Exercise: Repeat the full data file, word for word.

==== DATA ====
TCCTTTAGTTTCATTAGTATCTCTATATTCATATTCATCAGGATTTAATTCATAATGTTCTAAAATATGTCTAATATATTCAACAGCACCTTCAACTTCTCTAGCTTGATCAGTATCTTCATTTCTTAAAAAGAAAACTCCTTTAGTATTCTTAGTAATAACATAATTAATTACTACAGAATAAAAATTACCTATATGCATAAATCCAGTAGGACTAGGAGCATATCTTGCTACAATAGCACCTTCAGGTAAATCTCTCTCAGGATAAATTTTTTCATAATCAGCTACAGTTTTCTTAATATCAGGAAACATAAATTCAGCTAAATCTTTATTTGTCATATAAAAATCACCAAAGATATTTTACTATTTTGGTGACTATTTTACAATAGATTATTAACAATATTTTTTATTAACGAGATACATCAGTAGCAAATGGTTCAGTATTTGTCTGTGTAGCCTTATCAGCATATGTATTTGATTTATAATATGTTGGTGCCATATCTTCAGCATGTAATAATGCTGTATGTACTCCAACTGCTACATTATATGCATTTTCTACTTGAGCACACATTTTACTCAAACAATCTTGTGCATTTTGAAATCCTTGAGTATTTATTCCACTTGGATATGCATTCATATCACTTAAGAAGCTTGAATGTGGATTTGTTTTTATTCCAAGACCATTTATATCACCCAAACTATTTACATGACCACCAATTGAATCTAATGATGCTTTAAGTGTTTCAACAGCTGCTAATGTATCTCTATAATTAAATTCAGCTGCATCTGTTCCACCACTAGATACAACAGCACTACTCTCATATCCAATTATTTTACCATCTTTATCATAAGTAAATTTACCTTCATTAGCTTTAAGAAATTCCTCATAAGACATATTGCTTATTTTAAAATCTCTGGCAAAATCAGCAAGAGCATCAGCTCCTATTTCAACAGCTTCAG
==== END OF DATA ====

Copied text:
TCCTTTAGTTTCATTAGTATCTCTATATTCATATTCATCAGGATTTAATTCATAATGTTCTAAAATATGTCTAATATATTCAACAGCACCTTCAACTTCTCTAGCTTGATCAGTATCTTCATTTCTTAAAAAGAAAACTCCTTTAGTATTCTTAGTAATAACATAATTAATTACTACAGAATAAAAATTACCTATATGCATAAATCCAGTAGGACTAGGAGCATATCTTGCTACAATAGCACCTTCAGGTAAATCTCTCTCAGGATAAATTTTTTCATAATCAGCTACAGTTTTCTTAATATCAGGAAACATAAATTCAGCTAAATCTTTATTTGTCATATAAAAATCACCAAAGATATTTTACTATTTTGGTGACTATTTTACAATAGATTATTAACAATATTTTTTATTAACGAGATACATCAGTAGCAAATGGTTCAGTATTTGTCTGTGTAGCCTTATCAGCATATGTATTTGATTTATAATATGTTGGTGCCATATCTTCAGCATGTAATAATGCTGTATGTACTCCAACTGCTACATTATATGCATTTTCTACTTGAGCACACATTTTACTCAAACAATCTTGTGCATTTTGAAATCCTTGAGTATTTATTCCACTTGGATATGCATTCATATCACTTAAGAAGCTTGAATGTGGATTTGTTTTTATTCCAAGACCATTTATATCACCCAAACTATTTACATGACCACCAATTGAATCTAATGATGCTTTAAGTGTTTCAACAGCTGCTAATGTATCTCTATAATTAAATTCAGCTGCATCTGTTCCACCACTAGATACAACAGCACTACTCTCATATCCAATTATTTTACCATCTTTATCATAAGTAAATTTACCTTCATTAGCTTTAAGAAATTCCTCATAAGACATATTGCTTATTTTAAAATCTCTGGCAAAATCAGCAAGAGCATCAGCTCCTATTTCAACAGCTTCAG